For example, when you ask your friends from the West to go to eat at sushi restaurant, don’t you ask them “Can you eat raw fish?” first of all?
    In this case, I don’t think “Do you eat raw fish?” is a proper expression(or am I already wrong here? ここで既に間違ってますかね?!) because you know that people in the West usually don’t eat raw fish. So, this “Can you eat raw fish?” means “生のさかな食べられる?”, but it doesn’t ask them about their “ability” to eat raw fish because I believe that it’s biologically possible for humans to eat raw fish. The evidence is that in fact Japanese, Koreans and people in some European countries eat raw fish and they don’t die even they eat them.

    Talking about myself, “I can eat raw fish, but I can’t eat raw meat.”(生魚は食べられるけど、生肉(ユッケとか馬刺しとか)は食べられない)This is about my food preference.
    Actually, I think everyone could eat both if you were left alone on a desert island!

    So, I think you can say “Can you eat~?” when you ask someone about their food preference, too.

    これ、あくまでも私の個人的な見解です!

    Have a nice weekend, all !



  8. Biwa on Saturday July 13th, 2013 at 05:17 PM

    Hi Anne,

    Sorry, I guess I was half asleep when I wrote my comment last night! Today, I re-read my ( ), and I recognized that it doesn’t make sense at all.
    すみません、あれではまるで逆の意味、書き手がマレーがもっと早く優勝すべきだった、と思っているという文章になってしまいますね(汗;)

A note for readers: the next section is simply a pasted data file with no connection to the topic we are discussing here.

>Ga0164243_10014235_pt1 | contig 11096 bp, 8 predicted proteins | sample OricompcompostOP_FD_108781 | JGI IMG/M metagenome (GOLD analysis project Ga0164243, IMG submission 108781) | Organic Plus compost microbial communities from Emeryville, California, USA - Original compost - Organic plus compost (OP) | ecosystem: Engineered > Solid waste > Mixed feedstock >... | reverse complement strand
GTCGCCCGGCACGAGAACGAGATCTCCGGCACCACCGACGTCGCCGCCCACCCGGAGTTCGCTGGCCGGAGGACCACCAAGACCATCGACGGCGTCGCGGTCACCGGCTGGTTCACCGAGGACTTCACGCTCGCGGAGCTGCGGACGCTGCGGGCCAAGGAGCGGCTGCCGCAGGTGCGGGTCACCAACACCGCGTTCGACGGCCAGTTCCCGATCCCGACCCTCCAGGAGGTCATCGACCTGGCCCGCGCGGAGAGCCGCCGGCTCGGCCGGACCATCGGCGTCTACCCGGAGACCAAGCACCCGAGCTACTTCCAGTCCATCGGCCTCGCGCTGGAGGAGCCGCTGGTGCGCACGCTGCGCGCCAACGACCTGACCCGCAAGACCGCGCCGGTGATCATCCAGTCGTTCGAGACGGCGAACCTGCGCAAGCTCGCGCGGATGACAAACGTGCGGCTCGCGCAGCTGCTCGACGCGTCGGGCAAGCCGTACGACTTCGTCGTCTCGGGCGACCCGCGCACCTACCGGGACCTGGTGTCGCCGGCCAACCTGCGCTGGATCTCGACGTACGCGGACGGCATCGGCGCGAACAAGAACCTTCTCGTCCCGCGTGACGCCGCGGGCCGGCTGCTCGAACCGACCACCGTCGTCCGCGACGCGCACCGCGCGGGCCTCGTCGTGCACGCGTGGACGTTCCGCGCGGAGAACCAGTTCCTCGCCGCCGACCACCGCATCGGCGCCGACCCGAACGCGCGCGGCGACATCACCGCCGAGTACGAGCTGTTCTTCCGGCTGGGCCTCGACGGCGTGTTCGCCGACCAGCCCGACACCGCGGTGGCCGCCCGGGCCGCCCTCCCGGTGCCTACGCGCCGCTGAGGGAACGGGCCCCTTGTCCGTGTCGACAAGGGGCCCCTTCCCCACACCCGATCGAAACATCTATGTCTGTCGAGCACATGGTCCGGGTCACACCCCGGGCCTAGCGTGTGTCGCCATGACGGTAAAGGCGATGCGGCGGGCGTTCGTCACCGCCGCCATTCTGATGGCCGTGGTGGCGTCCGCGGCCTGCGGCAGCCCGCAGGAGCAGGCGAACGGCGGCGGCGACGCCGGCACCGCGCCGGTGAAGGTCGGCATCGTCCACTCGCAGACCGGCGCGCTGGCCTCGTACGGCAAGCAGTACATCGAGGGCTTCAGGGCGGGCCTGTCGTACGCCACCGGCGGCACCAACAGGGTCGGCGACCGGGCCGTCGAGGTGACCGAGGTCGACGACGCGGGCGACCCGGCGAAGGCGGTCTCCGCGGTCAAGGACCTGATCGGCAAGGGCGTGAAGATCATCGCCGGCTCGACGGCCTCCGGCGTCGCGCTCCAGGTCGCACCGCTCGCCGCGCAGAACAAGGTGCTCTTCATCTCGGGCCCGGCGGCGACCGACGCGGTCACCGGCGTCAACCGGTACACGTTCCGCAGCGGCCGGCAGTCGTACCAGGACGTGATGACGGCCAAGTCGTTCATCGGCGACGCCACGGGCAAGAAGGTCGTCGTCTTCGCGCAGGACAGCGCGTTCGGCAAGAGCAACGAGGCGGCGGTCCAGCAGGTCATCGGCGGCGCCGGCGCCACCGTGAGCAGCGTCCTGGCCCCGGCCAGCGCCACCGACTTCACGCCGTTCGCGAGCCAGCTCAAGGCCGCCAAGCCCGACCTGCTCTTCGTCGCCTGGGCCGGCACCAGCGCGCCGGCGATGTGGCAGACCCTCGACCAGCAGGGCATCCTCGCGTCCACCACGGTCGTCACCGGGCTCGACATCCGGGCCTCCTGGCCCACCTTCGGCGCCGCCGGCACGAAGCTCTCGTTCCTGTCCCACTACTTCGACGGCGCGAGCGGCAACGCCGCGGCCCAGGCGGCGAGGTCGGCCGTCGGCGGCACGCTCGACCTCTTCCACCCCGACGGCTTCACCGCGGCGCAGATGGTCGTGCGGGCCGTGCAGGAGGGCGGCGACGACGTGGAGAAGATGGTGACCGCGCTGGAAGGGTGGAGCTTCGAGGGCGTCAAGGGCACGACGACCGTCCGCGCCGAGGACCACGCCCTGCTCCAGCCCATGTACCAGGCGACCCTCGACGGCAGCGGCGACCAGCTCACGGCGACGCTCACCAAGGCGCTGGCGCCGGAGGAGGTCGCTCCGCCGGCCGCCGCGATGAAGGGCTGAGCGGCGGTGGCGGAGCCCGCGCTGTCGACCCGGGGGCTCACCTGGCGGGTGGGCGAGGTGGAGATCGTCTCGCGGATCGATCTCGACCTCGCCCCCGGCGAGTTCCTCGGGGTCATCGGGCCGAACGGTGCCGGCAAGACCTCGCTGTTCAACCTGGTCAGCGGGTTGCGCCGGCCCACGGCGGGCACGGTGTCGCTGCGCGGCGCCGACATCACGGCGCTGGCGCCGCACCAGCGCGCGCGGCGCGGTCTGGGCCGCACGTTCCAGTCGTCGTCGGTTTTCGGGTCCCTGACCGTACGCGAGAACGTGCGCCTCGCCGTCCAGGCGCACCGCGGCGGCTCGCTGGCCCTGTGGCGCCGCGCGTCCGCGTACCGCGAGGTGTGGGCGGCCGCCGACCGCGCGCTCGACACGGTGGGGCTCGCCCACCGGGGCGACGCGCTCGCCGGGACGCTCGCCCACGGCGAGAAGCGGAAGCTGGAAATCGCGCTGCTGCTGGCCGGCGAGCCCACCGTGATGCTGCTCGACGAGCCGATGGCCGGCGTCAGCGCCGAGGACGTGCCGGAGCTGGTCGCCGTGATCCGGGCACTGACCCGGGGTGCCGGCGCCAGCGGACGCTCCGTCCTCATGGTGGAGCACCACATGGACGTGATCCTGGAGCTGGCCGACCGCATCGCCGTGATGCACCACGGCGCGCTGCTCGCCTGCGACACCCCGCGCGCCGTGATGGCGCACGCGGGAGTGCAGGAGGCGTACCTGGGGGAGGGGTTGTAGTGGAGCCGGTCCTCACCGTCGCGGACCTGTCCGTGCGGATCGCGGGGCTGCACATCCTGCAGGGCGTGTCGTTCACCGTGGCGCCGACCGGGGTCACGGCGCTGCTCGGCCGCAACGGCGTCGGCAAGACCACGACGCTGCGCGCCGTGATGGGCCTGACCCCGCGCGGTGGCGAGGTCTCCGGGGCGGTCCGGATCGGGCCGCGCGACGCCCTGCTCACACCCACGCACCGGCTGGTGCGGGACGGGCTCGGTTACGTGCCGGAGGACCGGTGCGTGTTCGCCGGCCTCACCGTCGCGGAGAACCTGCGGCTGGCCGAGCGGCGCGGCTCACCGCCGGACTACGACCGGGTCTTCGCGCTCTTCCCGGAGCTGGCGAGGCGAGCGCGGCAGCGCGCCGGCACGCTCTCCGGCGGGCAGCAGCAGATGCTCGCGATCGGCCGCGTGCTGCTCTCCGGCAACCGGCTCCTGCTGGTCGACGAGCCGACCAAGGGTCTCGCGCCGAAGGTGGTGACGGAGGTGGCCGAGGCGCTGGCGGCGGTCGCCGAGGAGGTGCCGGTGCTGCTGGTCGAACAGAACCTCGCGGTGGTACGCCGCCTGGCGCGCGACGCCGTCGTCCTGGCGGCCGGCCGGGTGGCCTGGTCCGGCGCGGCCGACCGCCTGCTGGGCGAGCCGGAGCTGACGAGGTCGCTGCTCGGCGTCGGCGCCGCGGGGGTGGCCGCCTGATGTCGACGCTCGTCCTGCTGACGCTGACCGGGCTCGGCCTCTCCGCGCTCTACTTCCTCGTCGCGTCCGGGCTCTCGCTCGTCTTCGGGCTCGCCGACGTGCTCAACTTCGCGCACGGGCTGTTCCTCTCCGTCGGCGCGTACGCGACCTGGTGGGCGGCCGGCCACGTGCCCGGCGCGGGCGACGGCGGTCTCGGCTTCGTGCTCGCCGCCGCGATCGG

“it was about time that the Centre Court adored him” としなければいけなかったですね、たぶん。

    Today, I went to Shibuya to meet a friend of mine. It was so crowded that I almost felt dizzy! As always, there were lots of tourists from other countries taking pictures of the scramble crossing. I don’t know why it’s so interesting to them!



  9. Fumie on Saturday July 13th, 2013 at 09:55 PM

    Hi YU,

    Thank you always for helping me!
    >In this case, I don’t think “Do you eat raw fish?” is a proper expression(or am I already wrong here?
    First, I was convinced by your explanation and “Can you eat~?” is the proper expression. (Your explanation is well-said.) But I did net-surfing and found an interesting site. If the site is the credible one, “Do you eat~?” is the proper one. This site also tells us about other points which David told us before.
    http://www.wa-pedia.com/gaijin/what_japanese_should_not_say_to_foreigners-jp.shtml



  10. Anne on Saturday July 13th, 2013 at 10:14 PM

    Hi Biwa,
    Thank you so much for your help.
    >“it was about time that the Centre Court adored him” としなければいけなかったですね、たぶん.—I agree with your idea, but first version also looks fine.

    When I read the article and David’s example sentence, I wonder if there is a difference in nuance between “it’s about time….” and “about time.” I wonder if the latter one implies sarcastic meaning or not. Maybe, I read too much.



  11. Biwa on Sunday July 14th, 2013 at 08:10 AM

    Hi David,

    I wonder how “(It’s) about time” actually sounds. Would it sound like “about TIME” or “a-BOUT TIE-m” or “a-BOUT time”? It would be really helpful if you could attach some example conversations to your next entry. 🙂



  12. YU on Sunday July 14th, 2013 at 08:40 AM

    Hi Fumie,

    Thank you for the site.

    > surfing and found an interesting site. If the site is the credible one, “Do you eat~?” is the proper one.

    According to the article, “Do you ‘LIKE'(not ‘EAT’!) raw fish?” is the proper expression, I think.